Tiantong then raised his whisk and moved it in a great circle, saying, “If I must present this to you here, then I say that every year is a good year. Every day is a good day. So tell me, how can this be verified? Where clouds and water meet they laugh ‘Ha, Ha!’ Their laughter spontaneously fills the wind and sunlight.”

 

 

Ju-ching's death poem
In:
DOC: The Zen Poetry of Dogen. Verses from the Mountain of Eternal Peace
by Steven Heine
Tuttle Shokai Ltd., Charles E Tuttle. 1997

For sixty-six years
Committing terrible sins against heaven,
Now leaping beyond,
While still alive, plunging into the Yellow Springs;
Amazing! I used to believe that
Life and death were unrelated.

 

 

Sayings of Master Rujing of Tiantong
Translated by Thomas Cleary
In: Timeless Spring, A Soto Zen Anthology,
Weatherhill / Wheelwright Press, Tokyo - New York, 1980,
pp. 25-26, 91-94.

Rujing (1163-1228), a contemporary of Wansong Xingxiu
萬松行秀 (1166-1246), was another famous chan master
who served as teaching abbot of several of the public monasteries,
but it was not known who his ehan teacher was until at
the end of his life he revealed that he had acknowledgement
of the transmission from Xuedou Zhijian 雪竇智鑑 (1105-1192),
a descendant of Danxia Zichun 丹霞子淳 (1064-1117).
Rujing's practice was just sitting; he lived in a monastery
from the age of nineteen, gave up the study of scriptures,
never returned to his native place, never spoke to the vil-
lagers, not even to people next to him in the monk's hall,
didn't go to any of the various halls and rooms but just sat
in the monks' meditation hall, vowing to wear out a dia-
mond seat. He said, "No more need to burn incense, make
prostrations, invoke buddhas, perform repentence cere-
monies, or read scriptures - just sit and liberate mind and
body."
(pp. 25-26)

*

Rujing lived from 1163 to 1228 and served as abbot and teachmg
master at several large public monasteries; it was at TIantong in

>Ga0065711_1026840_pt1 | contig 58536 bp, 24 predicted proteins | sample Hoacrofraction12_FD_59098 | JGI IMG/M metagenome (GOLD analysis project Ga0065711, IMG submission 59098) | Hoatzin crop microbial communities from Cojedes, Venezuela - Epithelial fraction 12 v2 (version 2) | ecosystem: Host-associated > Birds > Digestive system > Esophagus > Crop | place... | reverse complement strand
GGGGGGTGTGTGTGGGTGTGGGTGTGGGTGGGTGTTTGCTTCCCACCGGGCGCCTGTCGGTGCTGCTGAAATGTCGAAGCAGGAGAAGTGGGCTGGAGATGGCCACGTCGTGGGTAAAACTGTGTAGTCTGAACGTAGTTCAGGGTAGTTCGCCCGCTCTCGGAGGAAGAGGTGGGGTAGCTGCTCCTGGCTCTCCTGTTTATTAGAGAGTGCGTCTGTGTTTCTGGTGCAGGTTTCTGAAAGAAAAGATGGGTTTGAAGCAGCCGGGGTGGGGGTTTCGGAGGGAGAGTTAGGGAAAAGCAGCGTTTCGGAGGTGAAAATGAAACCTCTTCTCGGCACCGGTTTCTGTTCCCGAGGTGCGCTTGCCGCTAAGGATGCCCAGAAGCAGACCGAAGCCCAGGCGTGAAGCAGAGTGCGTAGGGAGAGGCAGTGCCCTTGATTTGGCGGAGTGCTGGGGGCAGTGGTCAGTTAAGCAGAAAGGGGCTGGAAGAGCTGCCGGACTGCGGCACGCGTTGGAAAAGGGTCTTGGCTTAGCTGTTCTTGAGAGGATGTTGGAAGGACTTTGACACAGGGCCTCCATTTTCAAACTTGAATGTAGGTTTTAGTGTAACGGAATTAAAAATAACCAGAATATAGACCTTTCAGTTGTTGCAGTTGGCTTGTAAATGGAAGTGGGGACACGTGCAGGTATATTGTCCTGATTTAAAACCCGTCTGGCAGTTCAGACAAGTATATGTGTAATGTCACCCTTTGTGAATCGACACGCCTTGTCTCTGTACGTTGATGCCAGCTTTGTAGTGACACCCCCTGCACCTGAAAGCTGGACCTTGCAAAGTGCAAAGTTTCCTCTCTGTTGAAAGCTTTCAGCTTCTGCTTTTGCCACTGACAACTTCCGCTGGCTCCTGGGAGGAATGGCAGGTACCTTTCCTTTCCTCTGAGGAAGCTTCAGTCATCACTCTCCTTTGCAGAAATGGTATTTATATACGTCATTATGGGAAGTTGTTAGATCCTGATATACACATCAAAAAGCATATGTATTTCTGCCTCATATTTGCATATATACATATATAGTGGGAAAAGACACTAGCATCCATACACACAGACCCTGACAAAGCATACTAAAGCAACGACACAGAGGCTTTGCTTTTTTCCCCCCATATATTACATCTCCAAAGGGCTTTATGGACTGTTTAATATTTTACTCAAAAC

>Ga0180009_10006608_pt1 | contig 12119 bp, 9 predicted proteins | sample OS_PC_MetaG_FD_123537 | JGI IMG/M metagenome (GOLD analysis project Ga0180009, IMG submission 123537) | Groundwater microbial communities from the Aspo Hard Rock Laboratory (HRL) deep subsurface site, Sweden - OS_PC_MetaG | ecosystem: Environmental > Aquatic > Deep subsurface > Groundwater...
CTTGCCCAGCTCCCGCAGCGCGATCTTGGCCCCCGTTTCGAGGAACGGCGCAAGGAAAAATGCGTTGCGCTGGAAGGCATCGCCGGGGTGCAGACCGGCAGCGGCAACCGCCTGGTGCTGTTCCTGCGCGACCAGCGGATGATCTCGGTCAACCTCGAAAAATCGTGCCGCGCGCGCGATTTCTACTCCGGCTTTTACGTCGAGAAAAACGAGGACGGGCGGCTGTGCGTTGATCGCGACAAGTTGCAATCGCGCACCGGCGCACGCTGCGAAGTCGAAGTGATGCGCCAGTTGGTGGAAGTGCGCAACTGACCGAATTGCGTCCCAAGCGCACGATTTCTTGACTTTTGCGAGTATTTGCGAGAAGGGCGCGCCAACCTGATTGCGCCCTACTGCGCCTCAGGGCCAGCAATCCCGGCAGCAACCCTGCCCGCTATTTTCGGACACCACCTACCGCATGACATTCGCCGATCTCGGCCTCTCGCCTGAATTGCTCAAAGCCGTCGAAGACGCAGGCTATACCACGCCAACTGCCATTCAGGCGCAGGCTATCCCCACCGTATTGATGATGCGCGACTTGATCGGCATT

eastern China that Dogen met Rujing. who was to become the
final human teacher and greatest spiritual benefactor of young
Dogen. Rujing was descended from the great Cao Dong masters
Furong Daokai 芙蓉道楷 (1042-1118)) and Danxia; it was he who
taught Dogen the technique of 'just sitting', which he used to
practice together with the community in the great meditation halls.
The following talk about sitting meditation is taken from the Hokyoki,
Dogen's record of private talks with Rujing; the general talk and the
eulogies are from records of Rujing's sayings compiled by other disciples.
(p. 91)

*

 

Although saints and self-enlightened sages do not become
attached to their experience in sitting meditation, they lack
great compassion; therefore they are not the same as the
buddhas and patriarchs, who considered great compassion
foremost and sat in meditation with the vow to save all
sentient beings. The outsiders in India also sat in medita-
tion, but they always had three problems; attachment to
the experience, false views, and conceit-therefore it is
always different from the sitting meditation of the bud-
dhas and patriarchs.

Buddhist disciples also had sitting meditation, but their
compassion was weak; they did not penetrate the real
character of all things with incisive knowledge-only im-
proving themselves, they cut off the lineage of buddhas;
therefore theirs is always different from the sitting medita-
tion of buddhas and patriarchs.

What I mean to say is that buddhas and patriarchs, frorr
their very first inspiration, sit in meditation with the vow
to gather together all the qualities of buddhahood; there
fore in their sitting meditation they do not forget sentient
beings, do not forsake sentient beings - they always have
loving thoughts even for insects, and vow to rescue them.
Whatever virtures they have, they dedicate to all; therefore
the buddhas and patriarchs are always in the world of de-
sire practicing meditation and working on the way. In the
world of desire only this world provides the best situation;
cultivating all virtues life after life, one attains to gentility
and ease of mind.

 

GENERAL TALK

Kaaa! People, this shout, though before the ancient bud-
dhas, has already missed the point; how much the more so
to come here today and shout wildly - what kind of fart-
ing this would be. If there is someone who can come forth
boldly to smash this shitty mouth, knock out my teeth and
stuff them in a shit hole, you can avoid seeing me fooling
people with a lot of confusion.

But even this is still raising your fist behind someone's
back, raising your voice to stop an echo; yet we set up
many gates, to open up a single road - isn't there anyone
who will come forth?

(A long silence) If there is no one, then I will use a shout
for the moment to pile up confusion and fool you people.